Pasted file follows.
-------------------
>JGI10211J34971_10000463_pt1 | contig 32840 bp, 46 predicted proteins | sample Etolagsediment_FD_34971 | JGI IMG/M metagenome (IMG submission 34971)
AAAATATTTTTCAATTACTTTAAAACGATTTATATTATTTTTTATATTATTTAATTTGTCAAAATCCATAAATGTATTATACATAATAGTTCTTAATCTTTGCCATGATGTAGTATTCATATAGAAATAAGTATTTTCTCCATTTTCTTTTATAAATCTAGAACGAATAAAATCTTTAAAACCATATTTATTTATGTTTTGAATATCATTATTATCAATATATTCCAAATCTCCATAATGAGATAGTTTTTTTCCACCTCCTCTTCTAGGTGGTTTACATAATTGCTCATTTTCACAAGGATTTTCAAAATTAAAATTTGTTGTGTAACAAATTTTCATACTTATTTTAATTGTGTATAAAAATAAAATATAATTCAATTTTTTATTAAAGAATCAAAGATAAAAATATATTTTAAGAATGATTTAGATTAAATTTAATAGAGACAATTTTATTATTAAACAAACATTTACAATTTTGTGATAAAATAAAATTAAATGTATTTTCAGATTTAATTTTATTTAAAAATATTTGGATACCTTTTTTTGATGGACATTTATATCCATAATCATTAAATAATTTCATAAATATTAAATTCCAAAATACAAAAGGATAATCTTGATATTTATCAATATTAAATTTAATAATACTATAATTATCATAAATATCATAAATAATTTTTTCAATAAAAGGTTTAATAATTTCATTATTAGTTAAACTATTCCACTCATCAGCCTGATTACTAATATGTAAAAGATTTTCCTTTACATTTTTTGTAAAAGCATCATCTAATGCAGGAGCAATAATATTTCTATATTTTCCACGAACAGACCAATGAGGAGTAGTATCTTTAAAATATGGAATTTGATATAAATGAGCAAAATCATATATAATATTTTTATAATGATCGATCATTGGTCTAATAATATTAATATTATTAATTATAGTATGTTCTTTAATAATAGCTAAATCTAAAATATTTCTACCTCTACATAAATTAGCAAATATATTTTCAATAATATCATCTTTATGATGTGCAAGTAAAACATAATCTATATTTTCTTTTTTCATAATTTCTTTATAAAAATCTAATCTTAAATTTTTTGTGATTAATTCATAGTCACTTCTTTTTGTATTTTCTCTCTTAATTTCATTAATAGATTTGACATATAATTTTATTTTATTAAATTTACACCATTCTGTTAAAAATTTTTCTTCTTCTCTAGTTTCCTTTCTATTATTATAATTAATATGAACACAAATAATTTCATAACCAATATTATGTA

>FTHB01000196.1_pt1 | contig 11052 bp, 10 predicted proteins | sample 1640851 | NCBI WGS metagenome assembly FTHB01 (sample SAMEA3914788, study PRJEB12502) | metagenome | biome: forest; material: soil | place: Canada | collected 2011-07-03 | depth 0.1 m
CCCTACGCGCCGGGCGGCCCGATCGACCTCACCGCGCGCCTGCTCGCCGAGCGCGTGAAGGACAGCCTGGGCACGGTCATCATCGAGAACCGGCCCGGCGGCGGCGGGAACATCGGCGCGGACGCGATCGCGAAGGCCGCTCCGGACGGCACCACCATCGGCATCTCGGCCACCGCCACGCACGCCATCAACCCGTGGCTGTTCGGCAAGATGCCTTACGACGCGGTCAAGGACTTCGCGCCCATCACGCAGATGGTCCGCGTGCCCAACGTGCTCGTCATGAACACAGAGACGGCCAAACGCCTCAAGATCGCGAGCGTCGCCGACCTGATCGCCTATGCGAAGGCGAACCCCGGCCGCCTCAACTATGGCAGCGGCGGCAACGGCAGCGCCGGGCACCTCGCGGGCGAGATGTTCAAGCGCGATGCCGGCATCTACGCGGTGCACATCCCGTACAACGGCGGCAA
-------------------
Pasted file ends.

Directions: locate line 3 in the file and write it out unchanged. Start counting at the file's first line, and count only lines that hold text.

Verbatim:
>FTHB01000196.1_pt1 | contig 11052 bp, 10 predicted proteins | sample 1640851 | NCBI WGS metagenome assembly FTHB01 (sample SAMEA3914788, study PRJEB12502) | metagenome | biome: forest; material: soil | place: Canada | collected 2011-07-03 | depth 0.1 m